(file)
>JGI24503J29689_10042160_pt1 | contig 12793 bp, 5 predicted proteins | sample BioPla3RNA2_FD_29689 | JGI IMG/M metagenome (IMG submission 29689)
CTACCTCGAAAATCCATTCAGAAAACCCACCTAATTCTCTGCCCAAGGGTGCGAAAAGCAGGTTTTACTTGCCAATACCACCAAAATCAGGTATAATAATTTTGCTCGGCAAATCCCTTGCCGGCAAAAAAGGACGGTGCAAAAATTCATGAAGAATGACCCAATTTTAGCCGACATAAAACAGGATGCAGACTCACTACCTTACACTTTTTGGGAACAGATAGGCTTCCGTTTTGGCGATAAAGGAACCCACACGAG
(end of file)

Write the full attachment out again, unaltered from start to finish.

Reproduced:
>JGI24503J29689_10042160_pt1 | contig 12793 bp, 5 predicted proteins | sample BioPla3RNA2_FD_29689 | JGI IMG/M metagenome (IMG submission 29689)
CTACCTCGAAAATCCATTCAGAAAACCCACCTAATTCTCTGCCCAAGGGTGCGAAAAGCAGGTTTTACTTGCCAATACCACCAAAATCAGGTATAATAATTTTGCTCGGCAAATCCCTTGCCGGCAAAAAAGGACGGTGCAAAAATTCATGAAGAATGACCCAATTTTAGCCGACATAAAACAGGATGCAGACTCACTACCTTACACTTTTTGGGAACAGATAGGCTTCCGTTTTGGCGATAAAGGAACCCACACGAG